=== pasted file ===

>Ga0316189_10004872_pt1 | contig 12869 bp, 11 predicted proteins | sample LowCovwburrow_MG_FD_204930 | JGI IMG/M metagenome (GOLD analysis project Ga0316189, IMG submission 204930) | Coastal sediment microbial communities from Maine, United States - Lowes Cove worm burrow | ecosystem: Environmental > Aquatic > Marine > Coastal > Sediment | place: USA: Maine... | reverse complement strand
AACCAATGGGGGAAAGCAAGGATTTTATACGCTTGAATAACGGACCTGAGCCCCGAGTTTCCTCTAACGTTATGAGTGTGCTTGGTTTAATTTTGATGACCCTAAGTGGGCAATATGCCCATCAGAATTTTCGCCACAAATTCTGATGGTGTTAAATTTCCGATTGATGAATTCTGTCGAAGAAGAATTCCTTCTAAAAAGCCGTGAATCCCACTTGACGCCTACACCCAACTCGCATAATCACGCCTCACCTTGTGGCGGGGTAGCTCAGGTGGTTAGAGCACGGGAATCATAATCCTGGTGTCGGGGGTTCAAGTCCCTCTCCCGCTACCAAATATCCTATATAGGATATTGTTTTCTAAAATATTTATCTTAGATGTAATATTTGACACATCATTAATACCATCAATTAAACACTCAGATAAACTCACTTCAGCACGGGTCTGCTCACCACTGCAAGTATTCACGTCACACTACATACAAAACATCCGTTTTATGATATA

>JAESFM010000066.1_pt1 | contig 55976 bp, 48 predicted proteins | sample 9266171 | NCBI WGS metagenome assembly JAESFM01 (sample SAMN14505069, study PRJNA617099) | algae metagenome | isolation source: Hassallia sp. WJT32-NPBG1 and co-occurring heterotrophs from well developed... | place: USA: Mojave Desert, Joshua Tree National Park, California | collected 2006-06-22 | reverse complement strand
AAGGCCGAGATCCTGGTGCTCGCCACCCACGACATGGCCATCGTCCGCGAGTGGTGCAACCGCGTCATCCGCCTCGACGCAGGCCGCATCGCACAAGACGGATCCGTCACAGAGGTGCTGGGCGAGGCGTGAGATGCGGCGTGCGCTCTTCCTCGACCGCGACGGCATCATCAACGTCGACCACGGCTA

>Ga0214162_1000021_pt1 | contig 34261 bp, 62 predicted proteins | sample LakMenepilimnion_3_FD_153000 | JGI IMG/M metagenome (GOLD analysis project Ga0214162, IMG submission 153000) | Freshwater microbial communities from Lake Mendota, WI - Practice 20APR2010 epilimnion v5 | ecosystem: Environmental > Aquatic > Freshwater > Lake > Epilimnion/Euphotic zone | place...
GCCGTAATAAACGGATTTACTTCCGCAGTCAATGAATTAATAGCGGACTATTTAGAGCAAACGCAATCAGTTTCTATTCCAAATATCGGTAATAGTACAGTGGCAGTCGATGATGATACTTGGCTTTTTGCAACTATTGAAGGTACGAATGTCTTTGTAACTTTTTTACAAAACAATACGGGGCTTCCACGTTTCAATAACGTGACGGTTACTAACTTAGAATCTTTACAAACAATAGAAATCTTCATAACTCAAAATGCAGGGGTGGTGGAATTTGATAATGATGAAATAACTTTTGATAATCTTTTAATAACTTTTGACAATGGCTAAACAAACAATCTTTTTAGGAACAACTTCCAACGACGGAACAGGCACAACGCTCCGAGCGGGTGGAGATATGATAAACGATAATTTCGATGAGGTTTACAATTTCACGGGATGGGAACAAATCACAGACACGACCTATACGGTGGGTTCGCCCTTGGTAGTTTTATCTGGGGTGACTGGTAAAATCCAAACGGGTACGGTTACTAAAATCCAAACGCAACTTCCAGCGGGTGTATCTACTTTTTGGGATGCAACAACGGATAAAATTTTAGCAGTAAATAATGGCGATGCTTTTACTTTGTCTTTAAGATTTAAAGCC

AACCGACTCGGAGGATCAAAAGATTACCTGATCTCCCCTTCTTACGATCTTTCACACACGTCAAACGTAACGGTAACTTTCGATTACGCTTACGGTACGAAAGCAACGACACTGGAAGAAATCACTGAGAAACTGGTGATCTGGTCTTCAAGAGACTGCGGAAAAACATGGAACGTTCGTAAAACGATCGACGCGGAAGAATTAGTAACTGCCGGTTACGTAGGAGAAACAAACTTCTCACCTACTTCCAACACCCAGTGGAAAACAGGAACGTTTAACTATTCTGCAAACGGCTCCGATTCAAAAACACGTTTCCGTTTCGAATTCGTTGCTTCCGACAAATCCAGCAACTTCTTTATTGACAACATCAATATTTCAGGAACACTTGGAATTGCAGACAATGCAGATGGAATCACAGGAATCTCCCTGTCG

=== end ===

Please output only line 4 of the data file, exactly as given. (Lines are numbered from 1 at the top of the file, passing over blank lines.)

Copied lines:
AAGGCCGAGATCCTGGTGCTCGCCACCCACGACATGGCCATCGTCCGCGAGTGGTGCAACCGCGTCATCCGCCTCGACGCAGGCCGCATCGCACAAGACGGATCCGTCACAGAGGTGCTGGGCGAGGCGTGAGATGCGGCGTGCGCTCTTCCTCGACCGCGACGGCATCATCAACGTCGACCACGGCTA